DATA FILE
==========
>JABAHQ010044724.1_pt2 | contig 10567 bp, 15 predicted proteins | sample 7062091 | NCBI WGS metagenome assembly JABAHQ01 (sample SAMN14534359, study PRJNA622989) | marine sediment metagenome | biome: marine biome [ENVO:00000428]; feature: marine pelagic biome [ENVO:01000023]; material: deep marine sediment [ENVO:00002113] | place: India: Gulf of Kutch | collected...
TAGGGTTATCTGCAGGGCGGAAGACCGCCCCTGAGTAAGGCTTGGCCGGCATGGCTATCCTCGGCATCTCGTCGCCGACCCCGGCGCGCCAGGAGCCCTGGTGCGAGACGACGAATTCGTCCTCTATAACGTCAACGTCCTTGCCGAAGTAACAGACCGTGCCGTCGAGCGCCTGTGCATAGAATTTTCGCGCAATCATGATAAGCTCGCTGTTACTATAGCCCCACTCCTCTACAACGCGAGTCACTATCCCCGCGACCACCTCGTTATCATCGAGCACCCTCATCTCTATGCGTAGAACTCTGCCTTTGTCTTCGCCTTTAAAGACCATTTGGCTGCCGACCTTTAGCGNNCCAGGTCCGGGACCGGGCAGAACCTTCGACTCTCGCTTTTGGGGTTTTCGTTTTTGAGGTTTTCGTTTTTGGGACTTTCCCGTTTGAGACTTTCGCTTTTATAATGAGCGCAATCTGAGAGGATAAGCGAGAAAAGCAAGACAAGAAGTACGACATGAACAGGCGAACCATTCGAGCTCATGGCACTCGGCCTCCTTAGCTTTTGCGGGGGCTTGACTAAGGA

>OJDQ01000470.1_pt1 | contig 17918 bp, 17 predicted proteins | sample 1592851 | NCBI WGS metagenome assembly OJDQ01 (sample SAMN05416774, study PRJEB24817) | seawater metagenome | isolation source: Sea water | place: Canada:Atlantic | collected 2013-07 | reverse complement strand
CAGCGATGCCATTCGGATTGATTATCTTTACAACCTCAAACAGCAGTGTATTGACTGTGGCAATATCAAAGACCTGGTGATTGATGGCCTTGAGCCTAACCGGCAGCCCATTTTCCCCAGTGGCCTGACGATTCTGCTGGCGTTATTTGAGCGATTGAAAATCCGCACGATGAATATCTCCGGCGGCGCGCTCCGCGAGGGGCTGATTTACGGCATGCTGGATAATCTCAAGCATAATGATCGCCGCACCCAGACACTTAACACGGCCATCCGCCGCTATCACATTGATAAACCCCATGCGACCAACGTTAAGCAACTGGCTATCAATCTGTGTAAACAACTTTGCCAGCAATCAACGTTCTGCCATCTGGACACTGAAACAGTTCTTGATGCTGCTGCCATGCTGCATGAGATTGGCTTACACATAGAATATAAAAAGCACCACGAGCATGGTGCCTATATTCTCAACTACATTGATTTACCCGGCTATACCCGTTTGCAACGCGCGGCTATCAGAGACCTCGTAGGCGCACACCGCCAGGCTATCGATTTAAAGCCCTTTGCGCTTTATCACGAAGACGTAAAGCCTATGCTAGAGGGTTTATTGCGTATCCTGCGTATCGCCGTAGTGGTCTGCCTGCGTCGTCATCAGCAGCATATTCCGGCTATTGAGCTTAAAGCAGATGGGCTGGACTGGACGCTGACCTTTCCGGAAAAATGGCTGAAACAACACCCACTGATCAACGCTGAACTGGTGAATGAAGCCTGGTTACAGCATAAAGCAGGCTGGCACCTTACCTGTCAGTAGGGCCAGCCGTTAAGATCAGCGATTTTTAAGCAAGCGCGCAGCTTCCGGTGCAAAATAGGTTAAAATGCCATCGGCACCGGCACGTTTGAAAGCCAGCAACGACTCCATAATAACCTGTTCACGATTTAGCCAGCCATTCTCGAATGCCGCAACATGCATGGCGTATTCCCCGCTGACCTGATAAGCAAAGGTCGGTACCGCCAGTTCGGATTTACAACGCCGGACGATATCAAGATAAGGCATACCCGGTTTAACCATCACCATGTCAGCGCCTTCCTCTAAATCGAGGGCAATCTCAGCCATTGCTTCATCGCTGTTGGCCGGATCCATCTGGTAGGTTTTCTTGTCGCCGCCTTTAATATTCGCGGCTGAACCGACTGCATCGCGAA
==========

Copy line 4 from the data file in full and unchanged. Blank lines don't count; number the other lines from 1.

CAGCGATGCCATTCGGATTGATTATCTTTACAACCTCAAACAGCAGTGTATTGACTGTGGCAATATCAAAGACCTGGTGATTGATGGCCTTGAGCCTAACCGGCAGCCCATTTTCCCCAGTGGCCTGACGATTCTGCTGGCGTTATTTGAGCGATTGAAAATCCGCACGATGAATATCTCCGGCGGCGCGCTCCGCGAGGGGCTGATTTACGGCATGCTGGATAATCTCAAGCATAATGATCGCCGCACCCAGACACTTAACACGGCCATCCGCCGCTATCACATTGATAAACCCCATGCGACCAACGTTAAGCAACTGGCTATCAATCTGTGTAAACAACTTTGCCAGCAATCAACGTTCTGCCATCTGGACACTGAAACAGTTCTTGATGCTGCTGCCATGCTGCATGAGATTGGCTTACACATAGAATATAAAAAGCACCACGAGCATGGTGCCTATATTCTCAACTACATTGATTTACCCGGCTATACCCGTTTGCAACGCGCGGCTATCAGAGACCTCGTAGGCGCACACCGCCAGGCTATCGATTTAAAGCCCTTTGCGCTTTATCACGAAGACGTAAAGCCTATGCTAGAGGGTTTATTGCGTATCCTGCGTATCGCCGTAGTGGTCTGCCTGCGTCGTCATCAGCAGCATATTCCGGCTATTGAGCTTAAAGCAGATGGGCTGGACTGGACGCTGACCTTTCCGGAAAAATGGCTGAAACAACACCCACTGATCAACGCTGAACTGGTGAATGAAGCCTGGTTACAGCATAAAGCAGGCTGGCACCTTACCTGTCAGTAGGGCCAGCCGTTAAGATCAGCGATTTTTAAGCAAGCGCGCAGCTTCCGGTGCAAAATAGGTTAAAATGCCATCGGCACCGGCACGTTTGAAAGCCAGCAACGACTCCATAATAACCTGTTCACGATTTAGCCAGCCATTCTCGAATGCCGCAACATGCATGGCGTATTCCCCGCTGACCTGATAAGCAAAGGTCGGTACCGCCAGTTCGGATTTACAACGCCGGACGATATCAAGATAAGGCATACCCGGTTTAACCATCACCATGTCAGCGCCTTCCTCTAAATCGAGGGCAATCTCAGCCATTGCTTCATCGCTGTTGGCCGGATCCATCTGGTAGGTTTTCTTGTCGCCGCCTTTAATATTCGCGGCTGAACCGACTGCATCGCGAA